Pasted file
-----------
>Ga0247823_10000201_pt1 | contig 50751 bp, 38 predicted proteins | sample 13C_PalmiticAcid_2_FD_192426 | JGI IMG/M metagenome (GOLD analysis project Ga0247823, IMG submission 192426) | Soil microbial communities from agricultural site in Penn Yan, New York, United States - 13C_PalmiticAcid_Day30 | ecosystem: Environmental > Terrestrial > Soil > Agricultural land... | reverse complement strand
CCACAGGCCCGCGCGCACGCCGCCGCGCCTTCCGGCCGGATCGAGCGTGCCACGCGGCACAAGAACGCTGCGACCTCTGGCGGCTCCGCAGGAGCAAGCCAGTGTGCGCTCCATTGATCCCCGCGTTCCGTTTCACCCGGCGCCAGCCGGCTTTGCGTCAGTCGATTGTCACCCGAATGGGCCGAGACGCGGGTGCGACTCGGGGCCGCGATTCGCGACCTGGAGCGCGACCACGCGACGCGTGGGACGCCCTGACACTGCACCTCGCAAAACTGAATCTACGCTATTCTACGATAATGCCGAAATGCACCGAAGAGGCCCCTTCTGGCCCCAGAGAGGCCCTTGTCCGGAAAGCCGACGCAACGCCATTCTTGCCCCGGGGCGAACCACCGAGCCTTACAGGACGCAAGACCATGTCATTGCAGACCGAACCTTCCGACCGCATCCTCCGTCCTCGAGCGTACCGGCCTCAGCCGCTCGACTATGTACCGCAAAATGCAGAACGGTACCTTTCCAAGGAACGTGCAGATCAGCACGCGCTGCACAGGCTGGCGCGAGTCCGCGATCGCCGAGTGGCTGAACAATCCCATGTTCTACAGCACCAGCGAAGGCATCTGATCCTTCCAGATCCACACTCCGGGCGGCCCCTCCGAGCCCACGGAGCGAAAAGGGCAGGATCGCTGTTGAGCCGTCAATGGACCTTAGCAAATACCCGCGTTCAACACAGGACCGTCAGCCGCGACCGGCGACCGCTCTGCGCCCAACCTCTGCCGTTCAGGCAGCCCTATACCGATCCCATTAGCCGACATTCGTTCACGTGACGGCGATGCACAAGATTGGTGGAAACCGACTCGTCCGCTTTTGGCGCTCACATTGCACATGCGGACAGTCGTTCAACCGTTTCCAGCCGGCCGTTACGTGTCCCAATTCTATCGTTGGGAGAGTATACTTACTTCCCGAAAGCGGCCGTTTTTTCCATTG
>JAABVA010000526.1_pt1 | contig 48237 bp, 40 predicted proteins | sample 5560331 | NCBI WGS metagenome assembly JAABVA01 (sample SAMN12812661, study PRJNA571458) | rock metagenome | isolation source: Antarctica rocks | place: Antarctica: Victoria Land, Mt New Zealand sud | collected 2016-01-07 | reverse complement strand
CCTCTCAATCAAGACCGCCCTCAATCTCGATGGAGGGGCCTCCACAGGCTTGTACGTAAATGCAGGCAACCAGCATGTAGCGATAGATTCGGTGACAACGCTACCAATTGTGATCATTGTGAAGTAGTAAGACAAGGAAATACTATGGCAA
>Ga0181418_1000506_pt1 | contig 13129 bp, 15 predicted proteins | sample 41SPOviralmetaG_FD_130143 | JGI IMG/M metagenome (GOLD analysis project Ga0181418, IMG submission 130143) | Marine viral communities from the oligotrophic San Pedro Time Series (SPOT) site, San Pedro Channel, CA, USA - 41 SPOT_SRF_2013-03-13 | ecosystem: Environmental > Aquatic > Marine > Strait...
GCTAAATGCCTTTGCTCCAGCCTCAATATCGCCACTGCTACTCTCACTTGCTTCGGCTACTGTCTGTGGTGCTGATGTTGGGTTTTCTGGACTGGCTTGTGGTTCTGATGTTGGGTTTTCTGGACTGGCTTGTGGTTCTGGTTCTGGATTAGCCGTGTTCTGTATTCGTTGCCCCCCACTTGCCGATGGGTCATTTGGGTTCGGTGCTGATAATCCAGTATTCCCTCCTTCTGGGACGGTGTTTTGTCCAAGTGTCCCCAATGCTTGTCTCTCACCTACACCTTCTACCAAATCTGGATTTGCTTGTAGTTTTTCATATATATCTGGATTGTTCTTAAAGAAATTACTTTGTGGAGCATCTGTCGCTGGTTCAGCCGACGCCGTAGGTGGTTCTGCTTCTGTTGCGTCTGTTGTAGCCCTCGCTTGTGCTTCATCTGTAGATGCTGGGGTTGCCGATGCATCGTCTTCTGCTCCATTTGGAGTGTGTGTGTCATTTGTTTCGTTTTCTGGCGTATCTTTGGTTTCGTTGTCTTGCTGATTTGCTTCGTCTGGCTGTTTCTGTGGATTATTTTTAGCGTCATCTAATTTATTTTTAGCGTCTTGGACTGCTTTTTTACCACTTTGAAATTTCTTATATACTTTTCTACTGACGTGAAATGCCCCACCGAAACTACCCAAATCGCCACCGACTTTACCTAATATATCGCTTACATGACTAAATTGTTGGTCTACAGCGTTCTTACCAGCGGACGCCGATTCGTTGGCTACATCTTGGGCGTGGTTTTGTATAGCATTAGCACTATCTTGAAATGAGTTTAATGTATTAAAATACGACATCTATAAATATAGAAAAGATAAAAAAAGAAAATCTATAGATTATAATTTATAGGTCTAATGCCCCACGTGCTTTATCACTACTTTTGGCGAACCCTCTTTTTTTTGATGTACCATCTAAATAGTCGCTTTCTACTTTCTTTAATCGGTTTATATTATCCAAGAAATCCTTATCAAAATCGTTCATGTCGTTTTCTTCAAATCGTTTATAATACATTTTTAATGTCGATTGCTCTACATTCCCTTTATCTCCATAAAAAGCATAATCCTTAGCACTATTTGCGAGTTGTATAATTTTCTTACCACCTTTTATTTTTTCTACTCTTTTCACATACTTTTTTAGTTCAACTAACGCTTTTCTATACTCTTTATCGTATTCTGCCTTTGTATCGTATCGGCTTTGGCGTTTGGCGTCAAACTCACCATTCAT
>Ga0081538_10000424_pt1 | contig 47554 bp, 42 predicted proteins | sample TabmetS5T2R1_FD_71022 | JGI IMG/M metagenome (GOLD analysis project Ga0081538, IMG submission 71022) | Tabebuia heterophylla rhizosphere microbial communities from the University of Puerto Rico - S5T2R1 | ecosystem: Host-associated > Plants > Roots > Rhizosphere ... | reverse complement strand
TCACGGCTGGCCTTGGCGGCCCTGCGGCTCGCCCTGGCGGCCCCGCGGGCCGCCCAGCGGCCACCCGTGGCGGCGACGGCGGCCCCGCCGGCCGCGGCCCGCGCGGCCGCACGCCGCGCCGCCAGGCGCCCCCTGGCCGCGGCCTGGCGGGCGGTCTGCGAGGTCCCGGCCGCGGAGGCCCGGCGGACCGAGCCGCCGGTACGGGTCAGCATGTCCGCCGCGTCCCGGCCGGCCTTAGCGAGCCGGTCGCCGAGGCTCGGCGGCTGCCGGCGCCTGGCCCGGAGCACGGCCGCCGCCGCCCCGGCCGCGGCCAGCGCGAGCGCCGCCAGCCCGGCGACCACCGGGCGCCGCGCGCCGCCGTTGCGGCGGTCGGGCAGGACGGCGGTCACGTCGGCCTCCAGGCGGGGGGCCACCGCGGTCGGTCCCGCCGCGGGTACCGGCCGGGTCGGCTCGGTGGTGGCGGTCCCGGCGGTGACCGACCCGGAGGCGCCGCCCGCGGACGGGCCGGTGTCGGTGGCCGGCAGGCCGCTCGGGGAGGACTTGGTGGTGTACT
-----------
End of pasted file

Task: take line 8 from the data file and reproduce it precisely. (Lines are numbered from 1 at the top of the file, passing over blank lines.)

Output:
TCACGGCTGGCCTTGGCGGCCCTGCGGCTCGCCCTGGCGGCCCCGCGGGCCGCCCAGCGGCCACCCGTGGCGGCGACGGCGGCCCCGCCGGCCGCGGCCCGCGCGGCCGCACGCCGCGCCGCCAGGCGCCCCCTGGCCGCGGCCTGGCGGGCGGTCTGCGAGGTCCCGGCCGCGGAGGCCCGGCGGACCGAGCCGCCGGTACGGGTCAGCATGTCCGCCGCGTCCCGGCCGGCCTTAGCGAGCCGGTCGCCGAGGCTCGGCGGCTGCCGGCGCCTGGCCCGGAGCACGGCCGCCGCCGCCCCGGCCGCGGCCAGCGCGAGCGCCGCCAGCCCGGCGACCACCGGGCGCCGCGCGCCGCCGTTGCGGCGGTCGGGCAGGACGGCGGTCACGTCGGCCTCCAGGCGGGGGGCCACCGCGGTCGGTCCCGCCGCGGGTACCGGCCGGGTCGGCTCGGTGGTGGCGGTCCCGGCGGTGACCGACCCGGAGGCGCCGCCCGCGGACGGGCCGGTGTCGGTGGCCGGCAGGCCGCTCGGGGAGGACTTGGTGGTGTACT